Read ahead as Five Ounces of Pain‘s Jeremy Lambert dissects the main card action from this past weekend’s Shark Fights 13 event, providing commentary on both the show’s in-ring offerings as well as the results’ effect on the evening’s participants…
Shark Fights did a lot of things right for their first PPV attempt. They put together a decent card, hired all the right people production wise, and did the best they could in raising awareness. Unfortunately the fighters failed to deliver most of the night but in the end I consider this even a success for the promotion. Of course the highlight of the night was Don Frye and Bas Rutten on commentary, which is enough to get me to order every single Shark Fights PPV for here on out as long as they remain in the booth.
Tarec Saffiedine defeated Brock Larson by Unanimous Decision (30-27 across)
The night kicked off with Tarec Saffiedine turning in an impressive performance after veteran Brock Larson. Saffiedine controlled things on the feet and landed some good clean punches on Larson, who looked very afraid to engage with the superior striker. Larson was able to get in deep a couple of times with single leg attempts but Saffiedine fought them off every time and was never once on his back in this fight. Due to Larson’s unwillingness to engage on the feet, the fight was rather uneventful for the most part but Saffiedine did what he needed to do, didn’t fight stupid, and won a very convincing decision.
Tarec Saddiedine is for real, folks. Anyone who dominates Brock Larson the way he did deserves plenty of respect. He stuffed every takedown, ended up on top a couple of times, and controlled the fight on the ground and on the feet. I’d like to see him against a top notch wrestler to see just how good his takedown defense is but as of right now he’s a tough match-up for any future opponent. Back to the drawing board for Larson. Maybe he was sick, as Don Frye alluded to, for this fight but if not he really looked lethargic and mentally out of it.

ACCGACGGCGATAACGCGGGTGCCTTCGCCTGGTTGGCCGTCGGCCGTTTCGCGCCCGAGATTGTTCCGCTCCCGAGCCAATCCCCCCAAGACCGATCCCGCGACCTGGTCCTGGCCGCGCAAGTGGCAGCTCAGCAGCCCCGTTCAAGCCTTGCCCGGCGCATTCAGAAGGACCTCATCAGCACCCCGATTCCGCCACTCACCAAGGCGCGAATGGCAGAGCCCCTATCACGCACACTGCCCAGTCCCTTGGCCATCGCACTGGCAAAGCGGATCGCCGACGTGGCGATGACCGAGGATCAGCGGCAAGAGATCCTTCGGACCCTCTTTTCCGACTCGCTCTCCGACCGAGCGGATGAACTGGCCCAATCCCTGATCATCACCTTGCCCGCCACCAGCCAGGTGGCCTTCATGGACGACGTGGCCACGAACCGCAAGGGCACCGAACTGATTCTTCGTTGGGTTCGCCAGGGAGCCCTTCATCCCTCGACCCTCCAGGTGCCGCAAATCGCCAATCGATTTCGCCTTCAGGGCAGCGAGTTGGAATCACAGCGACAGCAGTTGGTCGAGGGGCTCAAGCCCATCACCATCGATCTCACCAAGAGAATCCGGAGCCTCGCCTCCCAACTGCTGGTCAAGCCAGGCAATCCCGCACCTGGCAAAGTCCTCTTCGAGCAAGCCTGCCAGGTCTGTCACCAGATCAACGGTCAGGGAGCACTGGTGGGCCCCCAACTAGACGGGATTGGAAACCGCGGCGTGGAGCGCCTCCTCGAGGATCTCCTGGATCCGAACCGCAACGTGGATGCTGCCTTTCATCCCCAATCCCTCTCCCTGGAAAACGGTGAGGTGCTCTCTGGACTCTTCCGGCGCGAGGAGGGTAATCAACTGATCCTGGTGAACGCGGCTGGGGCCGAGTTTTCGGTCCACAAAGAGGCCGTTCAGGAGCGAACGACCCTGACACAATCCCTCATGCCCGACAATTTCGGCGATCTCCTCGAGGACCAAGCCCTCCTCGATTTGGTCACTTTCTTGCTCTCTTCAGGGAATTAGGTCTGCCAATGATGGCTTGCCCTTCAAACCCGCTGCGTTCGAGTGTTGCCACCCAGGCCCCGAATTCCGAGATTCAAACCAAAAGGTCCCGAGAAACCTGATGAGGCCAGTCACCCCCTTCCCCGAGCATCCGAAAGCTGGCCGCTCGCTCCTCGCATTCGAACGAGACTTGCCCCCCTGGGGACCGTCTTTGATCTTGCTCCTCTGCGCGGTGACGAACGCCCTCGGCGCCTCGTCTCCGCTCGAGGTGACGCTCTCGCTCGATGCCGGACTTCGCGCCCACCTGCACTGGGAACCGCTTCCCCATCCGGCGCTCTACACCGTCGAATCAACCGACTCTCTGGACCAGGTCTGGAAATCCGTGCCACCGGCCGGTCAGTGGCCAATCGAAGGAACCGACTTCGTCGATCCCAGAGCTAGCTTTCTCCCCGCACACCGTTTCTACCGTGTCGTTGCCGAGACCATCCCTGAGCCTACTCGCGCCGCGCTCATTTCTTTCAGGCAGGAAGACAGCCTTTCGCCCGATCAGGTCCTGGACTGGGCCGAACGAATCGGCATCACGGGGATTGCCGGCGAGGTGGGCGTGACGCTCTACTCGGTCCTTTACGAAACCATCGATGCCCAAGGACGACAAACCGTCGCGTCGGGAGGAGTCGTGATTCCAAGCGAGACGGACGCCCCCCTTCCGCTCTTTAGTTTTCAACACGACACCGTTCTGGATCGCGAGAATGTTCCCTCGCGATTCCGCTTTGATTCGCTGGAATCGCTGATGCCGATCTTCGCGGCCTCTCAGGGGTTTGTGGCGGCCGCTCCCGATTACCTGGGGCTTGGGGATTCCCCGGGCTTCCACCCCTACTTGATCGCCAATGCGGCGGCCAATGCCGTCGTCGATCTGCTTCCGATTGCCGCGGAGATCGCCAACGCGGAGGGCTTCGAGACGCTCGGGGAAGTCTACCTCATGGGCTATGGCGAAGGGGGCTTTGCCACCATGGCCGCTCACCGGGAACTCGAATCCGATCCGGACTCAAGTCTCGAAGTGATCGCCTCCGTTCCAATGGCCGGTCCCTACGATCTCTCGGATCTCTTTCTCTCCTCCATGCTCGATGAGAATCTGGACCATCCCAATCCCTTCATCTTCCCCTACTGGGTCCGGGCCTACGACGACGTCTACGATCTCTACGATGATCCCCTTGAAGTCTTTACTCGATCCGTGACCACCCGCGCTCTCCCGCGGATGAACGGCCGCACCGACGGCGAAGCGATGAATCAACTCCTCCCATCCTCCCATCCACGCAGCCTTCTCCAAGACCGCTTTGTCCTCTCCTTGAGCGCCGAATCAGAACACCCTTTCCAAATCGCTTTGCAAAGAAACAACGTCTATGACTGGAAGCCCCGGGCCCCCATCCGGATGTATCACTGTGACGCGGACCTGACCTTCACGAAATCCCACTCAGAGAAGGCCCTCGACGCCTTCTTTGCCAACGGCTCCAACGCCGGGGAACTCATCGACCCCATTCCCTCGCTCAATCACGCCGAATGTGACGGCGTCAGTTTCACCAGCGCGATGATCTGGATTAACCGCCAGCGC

Paul Daley defeated Jorge Masvidal by Unanimous Decision (30-27, 29-28 29-28)
If Paul Daley is trying to fight his way back to the UFC with good performances, he may want to cut this one from his audition tape. He won the fight but not without a little controversy and Masvidal completely giving away the fight in the third round. The first round saw Daley control things on the feet, land some good punches, fend off a couple of takedowns, and win the round based on effectiveness on the feet. The second round was a different story as Masvidal got takedowns at will, proving that Daley’s takedown defense truly is terrible. While he didn’t do much with the takedowns, he still controlled things on the ground and limited Daley standing. Then we had the controversial third round. Masvidal got an early takedown, was once again controlling things, and Daley baited the ref into standing them up by making “he’s not doing anything” faces. After that questionable stand up, Masvidal seemed afraid to try another takedown, which allowed Daley to control things standing. To his credit, Daley did fight off a weak takedown attempt, end up on top, and threw Masvidal down at the end of the round to secure things in his favor but Masvidal seemed mentally defeated after the early stand up. Daley ended up winning the decision, which I thought was the right call (although how anyone gave him the second round is beyond me), but he failed to impress.
Daley hasn’t changed one bit. He missed weight yet again in this fight and in his post-fight promo he buried the fans for booing. He failed to dominate a natural Lightweight and showed that his takedown defense really is as bad as people say it is. He won simply because he was the bigger star and he baited the ref into a bad stand up. Even though it’s a win on his record, anyone who saw the fight will consider this a loss for him given his performance against competition.
Danillo Villefort defeated Joey Villasenor by Unanimous Decision (30-27 across)